Journal of Plant Research

, Volume 127, Issue 3, pp 389–397 | Cite as

Analysis of the complete plastid genome of the unicellular red alga Porphyridium purpureum

  • Naoyuki Tajima
  • Shusei Sato
  • Fumito Maruyama
  • Ken Kurokawa
  • Hiroyuki Ohta
  • Satoshi Tabata
  • Kohsuke Sekine
  • Takashi Moriyama
  • Naoki Sato
Regular Paper

Abstract

We determined the complete nucleotide sequence of the plastid genome of the unicellular marine red alga Porphyridium purpureum strain NIES 2140, belonging to the unsequenced class Porphyridiophyceae. The genome is a circular DNA composed of 217,694 bp with the GC content of 30.3 %. Twenty-nine of the 224 protein-coding genes contain one or multiple intron(s). A group I intron was found in the rpl28 gene, whereas the other introns were group II introns. The P. purpureum plastid genome has one non-coding RNA (ncRNA) gene, 29 tRNA genes and two nonidentical ribosomal RNA operons. One rRNA operon has a tRNAAla(UGC) gene between the rrs and the rrl genes, whereas another has a tRNAIle(GAU) gene. Phylogenetic analyses suggest that the plastids of Heterokontophyta, Cryptophyta and Haptophyta originated from the subphylum Rhodophytina. The order of the genes in the ribosomal protein cluster of the P. purpureum plastid genome differs from that of other Rhodophyta and Chromalveolata. These results suggest that a large-scale rearrangement occurred in the plastid genome of P. purpureum after its separation from other Rhodophyta.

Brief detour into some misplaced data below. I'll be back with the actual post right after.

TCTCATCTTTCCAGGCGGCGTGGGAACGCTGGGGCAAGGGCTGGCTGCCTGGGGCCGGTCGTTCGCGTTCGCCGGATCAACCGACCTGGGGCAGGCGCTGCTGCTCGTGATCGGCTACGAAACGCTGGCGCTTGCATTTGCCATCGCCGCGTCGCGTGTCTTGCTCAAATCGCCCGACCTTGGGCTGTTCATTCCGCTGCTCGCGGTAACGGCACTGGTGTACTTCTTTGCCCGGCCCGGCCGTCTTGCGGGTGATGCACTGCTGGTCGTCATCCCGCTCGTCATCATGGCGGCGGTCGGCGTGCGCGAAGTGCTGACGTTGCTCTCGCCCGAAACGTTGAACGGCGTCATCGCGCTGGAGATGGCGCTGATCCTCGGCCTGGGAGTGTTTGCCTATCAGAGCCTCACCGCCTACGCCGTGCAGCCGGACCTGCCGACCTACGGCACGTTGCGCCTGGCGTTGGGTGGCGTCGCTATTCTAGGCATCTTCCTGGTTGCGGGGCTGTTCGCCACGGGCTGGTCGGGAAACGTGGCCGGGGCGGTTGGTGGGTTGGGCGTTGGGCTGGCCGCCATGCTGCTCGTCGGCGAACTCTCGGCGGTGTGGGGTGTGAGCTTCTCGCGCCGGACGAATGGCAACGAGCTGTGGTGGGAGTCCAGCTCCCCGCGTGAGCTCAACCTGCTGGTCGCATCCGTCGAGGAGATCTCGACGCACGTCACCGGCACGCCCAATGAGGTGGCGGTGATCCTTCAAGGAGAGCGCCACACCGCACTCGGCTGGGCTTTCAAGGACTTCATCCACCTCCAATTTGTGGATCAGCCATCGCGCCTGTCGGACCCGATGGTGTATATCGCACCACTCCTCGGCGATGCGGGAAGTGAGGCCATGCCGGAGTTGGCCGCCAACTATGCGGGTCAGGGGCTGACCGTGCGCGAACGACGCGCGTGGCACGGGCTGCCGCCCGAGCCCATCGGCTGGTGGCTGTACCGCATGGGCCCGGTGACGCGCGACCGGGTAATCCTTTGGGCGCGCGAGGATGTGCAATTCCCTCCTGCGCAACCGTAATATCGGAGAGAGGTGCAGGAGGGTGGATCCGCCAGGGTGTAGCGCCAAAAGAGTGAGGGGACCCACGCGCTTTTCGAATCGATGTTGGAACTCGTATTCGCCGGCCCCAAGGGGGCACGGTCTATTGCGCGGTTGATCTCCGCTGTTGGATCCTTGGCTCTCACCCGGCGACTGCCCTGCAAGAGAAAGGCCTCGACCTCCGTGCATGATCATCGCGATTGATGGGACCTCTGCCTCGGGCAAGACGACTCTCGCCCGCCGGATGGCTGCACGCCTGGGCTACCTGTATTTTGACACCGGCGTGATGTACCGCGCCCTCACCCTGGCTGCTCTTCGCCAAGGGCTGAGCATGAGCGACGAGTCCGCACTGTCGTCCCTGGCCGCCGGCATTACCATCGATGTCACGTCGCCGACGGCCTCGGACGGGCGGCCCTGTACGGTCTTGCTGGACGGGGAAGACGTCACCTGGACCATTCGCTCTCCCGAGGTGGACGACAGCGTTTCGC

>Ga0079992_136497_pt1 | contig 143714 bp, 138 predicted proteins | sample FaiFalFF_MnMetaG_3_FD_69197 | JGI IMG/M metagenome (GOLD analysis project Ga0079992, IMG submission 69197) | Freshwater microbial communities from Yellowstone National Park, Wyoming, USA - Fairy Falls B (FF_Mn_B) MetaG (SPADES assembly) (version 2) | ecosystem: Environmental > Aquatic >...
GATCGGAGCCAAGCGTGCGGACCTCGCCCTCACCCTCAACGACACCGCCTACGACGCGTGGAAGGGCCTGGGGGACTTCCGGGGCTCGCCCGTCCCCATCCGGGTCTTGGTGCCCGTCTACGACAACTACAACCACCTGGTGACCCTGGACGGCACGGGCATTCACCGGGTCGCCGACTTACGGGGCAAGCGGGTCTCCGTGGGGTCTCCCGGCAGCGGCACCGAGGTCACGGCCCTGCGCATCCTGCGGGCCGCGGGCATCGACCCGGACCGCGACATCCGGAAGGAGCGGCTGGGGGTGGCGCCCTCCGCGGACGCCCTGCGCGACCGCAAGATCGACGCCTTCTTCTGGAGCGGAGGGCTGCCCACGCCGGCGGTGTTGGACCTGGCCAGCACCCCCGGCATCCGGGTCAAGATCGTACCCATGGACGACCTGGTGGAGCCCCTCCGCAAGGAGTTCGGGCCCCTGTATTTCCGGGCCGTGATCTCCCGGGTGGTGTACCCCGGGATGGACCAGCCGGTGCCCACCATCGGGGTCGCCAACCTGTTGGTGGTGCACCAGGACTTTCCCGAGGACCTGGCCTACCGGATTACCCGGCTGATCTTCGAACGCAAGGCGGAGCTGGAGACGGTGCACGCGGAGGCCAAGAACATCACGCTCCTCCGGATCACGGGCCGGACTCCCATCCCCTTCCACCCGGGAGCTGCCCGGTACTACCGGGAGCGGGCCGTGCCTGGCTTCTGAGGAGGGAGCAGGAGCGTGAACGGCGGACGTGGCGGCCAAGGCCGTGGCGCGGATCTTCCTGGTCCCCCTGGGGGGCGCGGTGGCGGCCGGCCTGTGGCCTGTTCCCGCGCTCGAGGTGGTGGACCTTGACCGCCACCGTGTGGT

Keywords

Genome rearrangement Plastid genome Porphyridium purpureum Rhodophyta rRNA operon 

Supplementary material

10265_2014_627_MOESM1_ESM.pdf (400 kb)
Supplementary material 1 (PDF 400 kb)
10265_2014_627_MOESM2_ESM.xls (42 kb)
Supplementary material 2 (XLS 42 kb)
10265_2014_627_MOESM3_ESM.xls (34 kb)
Supplementary material 3 (XLS 33 kb)
10265_2014_627_MOESM4_ESM.aln (1.2 mb)
Supplementary material 4 (ALN 1276 kb)
10265_2014_627_MOESM5_ESM.aln (1.3 mb)
Supplementary material 5 (ALN 1354 kb)
10265_2014_627_MOESM6_ESM.aln (758 kb)
Supplementary material 6 (ALN 757 kb)
10265_2014_627_MOESM7_ESM.aln (901 kb)
Supplementary material 7 (ALN 900 kb)
10265_2014_627_MOESM8_ESM.aln (262 kb)
Supplementary material 8 (ALN 261 kb)